One of the most significant perks of being a food delivery rider is the flexibility in working hours. Most food delivery companies allow riders to choose their working hours, allowing them to work according to their own schedules. This can be especially useful for students or individuals with other commitments, as they can work around their schedules.
Another benefit of being a food delivery rider is the opportunity to explore different parts of Singapore. Riders have to travel to various locations to deliver food, which can be an excellent way to explore different parts of the city. They get to see new places and experience different cultures, which can be a valuable experience.
Food delivery riders also enjoy the freedom of being outdoors and on the move. They do not have to sit at a desk for long hours, and they get to exercise while on the job. This can be a great way to stay fit and healthy while earning an income.
However, recently I watched a great series on CNA about working as a food delivery rider and I was curious to know how much they were being paid. I found out that on average, a food delivery rider earns about $23 for a shift and around $43 for an 8 to 10-hour shift, five to six times a week.
While this may seem like a decent amount of money, if we do the math, it’s not enough to sustain a decent living. For instance, if you’re aiming for Singapore’s medium income of $4500, you’ll need to earn at least $45 for each shift. Unfortunately, the majority of food delivery riders don’t earn enough to meet this target, with only a minority of riders making good amounts of money.
To make matters worse, 23.6% of riders earn less than $1000 per month, while 33.9% earn between $1000 to $1999 per month. When we round up everything below $2000, we realize that more than half of the riders earn less than $2000, which is Singapore’s minimum wage.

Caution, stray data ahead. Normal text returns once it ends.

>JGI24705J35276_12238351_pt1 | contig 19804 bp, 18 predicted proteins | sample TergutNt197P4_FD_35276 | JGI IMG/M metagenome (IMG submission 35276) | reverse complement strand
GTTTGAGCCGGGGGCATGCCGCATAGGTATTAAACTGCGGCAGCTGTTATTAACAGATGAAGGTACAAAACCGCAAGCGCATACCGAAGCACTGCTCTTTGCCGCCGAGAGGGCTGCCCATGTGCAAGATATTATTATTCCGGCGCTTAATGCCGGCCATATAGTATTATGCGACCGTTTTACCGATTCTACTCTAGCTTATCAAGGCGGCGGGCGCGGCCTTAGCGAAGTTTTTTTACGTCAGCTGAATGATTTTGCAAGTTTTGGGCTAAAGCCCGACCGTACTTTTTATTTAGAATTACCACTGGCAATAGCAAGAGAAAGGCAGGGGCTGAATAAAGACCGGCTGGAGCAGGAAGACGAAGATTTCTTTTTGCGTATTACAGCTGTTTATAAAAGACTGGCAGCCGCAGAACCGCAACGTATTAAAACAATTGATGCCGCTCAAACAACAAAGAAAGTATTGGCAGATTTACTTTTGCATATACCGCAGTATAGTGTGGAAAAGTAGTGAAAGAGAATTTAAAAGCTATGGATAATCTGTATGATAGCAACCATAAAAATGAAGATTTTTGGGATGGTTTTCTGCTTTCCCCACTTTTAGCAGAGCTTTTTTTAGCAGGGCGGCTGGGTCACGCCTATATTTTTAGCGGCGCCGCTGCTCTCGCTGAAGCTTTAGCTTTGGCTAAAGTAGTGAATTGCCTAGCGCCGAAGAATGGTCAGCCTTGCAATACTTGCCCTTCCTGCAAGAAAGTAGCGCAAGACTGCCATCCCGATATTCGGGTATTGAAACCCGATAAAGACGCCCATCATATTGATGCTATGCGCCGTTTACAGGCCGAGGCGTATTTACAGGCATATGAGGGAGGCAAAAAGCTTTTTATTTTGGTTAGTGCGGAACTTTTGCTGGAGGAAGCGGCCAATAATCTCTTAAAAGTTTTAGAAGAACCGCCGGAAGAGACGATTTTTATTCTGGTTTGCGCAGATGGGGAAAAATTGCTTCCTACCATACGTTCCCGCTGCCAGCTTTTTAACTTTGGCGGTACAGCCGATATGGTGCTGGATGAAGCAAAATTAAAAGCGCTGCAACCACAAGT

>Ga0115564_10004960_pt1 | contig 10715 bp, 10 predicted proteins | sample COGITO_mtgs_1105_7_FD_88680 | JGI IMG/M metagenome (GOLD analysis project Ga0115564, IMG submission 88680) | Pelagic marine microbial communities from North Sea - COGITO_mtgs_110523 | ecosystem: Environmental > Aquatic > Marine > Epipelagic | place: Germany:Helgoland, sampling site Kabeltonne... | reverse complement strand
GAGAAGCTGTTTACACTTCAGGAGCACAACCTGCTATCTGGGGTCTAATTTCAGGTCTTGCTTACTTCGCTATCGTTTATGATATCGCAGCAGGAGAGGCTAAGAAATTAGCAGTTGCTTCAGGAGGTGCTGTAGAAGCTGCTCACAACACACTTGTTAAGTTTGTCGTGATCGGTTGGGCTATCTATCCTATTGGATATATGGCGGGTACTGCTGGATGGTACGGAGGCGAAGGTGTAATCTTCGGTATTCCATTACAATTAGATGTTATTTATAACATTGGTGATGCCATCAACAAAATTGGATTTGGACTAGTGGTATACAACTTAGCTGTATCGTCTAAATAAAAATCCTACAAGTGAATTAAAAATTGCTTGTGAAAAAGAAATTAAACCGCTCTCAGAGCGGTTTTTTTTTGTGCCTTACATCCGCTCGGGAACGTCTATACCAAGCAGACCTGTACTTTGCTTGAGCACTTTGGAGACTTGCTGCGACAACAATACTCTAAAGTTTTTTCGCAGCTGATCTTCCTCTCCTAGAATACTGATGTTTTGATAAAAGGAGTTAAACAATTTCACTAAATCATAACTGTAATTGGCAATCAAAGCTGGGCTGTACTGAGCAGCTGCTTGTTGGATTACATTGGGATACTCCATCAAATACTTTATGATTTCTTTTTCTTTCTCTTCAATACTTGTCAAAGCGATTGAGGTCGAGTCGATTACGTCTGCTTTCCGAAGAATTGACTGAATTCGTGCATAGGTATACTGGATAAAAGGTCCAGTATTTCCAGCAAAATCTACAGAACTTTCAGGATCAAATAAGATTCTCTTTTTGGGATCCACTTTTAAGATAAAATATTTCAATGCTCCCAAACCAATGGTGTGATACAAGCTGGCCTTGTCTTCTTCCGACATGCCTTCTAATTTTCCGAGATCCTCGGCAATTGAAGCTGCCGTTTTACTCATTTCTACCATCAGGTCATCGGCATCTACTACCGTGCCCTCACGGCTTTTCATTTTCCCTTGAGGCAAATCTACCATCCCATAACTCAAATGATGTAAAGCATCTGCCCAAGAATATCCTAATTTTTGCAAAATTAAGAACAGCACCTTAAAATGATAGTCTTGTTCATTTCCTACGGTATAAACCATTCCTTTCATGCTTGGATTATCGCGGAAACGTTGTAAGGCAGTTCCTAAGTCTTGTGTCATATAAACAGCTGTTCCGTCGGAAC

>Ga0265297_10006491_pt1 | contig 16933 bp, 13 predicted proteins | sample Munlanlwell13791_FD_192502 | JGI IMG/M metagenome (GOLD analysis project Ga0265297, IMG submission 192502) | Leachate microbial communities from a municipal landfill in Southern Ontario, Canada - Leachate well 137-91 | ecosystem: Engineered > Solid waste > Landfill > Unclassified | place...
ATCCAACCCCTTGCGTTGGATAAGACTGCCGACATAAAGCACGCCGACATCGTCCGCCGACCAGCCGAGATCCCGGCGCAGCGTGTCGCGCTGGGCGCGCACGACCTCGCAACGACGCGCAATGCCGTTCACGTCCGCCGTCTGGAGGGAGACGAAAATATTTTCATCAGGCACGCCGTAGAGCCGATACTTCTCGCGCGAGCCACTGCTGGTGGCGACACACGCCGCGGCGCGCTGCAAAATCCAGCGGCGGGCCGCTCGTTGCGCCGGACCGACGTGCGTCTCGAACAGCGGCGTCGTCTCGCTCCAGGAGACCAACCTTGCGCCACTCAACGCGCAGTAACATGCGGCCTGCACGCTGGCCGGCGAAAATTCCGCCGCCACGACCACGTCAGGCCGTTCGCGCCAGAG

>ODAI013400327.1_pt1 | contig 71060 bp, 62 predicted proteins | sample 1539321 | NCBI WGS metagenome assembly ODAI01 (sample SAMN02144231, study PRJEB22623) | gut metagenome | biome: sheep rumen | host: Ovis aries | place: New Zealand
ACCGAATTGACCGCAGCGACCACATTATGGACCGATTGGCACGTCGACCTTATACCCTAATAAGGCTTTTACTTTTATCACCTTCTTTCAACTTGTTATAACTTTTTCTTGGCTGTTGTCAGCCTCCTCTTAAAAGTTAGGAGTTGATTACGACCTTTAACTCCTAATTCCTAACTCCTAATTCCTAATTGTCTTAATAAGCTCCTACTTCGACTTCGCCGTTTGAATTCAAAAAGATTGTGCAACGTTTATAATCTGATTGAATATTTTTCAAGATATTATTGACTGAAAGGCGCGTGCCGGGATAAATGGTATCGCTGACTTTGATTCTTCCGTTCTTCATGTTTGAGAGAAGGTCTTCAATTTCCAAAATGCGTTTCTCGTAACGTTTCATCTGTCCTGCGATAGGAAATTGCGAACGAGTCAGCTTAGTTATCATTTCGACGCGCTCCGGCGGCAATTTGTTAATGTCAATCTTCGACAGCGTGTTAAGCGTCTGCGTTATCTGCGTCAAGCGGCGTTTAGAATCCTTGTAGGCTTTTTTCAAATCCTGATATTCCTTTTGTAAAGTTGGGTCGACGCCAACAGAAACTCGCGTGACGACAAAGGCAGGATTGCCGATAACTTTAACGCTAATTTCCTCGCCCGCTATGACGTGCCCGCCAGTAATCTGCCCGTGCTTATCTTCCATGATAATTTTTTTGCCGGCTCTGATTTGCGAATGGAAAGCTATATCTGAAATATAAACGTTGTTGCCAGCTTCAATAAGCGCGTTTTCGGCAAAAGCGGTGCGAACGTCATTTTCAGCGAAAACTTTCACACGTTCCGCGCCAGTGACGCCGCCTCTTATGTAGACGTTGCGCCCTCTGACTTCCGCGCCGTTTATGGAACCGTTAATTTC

This brings us to the issue of minimum wage, which is a problem faced by many industries worldwide. In Singapore, the minimum wage in 2023 is $1750, and this is to ensure that lower-wage food service workers can earn at least that amount. While it’s true that some people can survive on less than $500 a month, it’s not a sustainable wage if you have a family to raise or if you want a decent living.
Unfortunately, the bulk of food delivery riders earns less than $2000, which is not enough to provide for their basic needs. In fact, it’s arguable that they would be better off working at McDonald’s, where a full-time service crew earns $2150, plus free food.
There are many problems associated with doing a minimum-wage job. For instance, there’s no room for promotion, and there’s no training in other skills. Most of the time, career paths are limited, and promotions are the only way to increase income.
The food delivery industry has a minimum wage problem that needs to be addressed. While some riders make good money, the majority are struggling to make ends meet. If you or someone you know is in this situation, it’s important to start planning for the future and finding ways to improve your income. There are many problems associated with doing a minimum-wage job, but it’s not impossible to overcome them.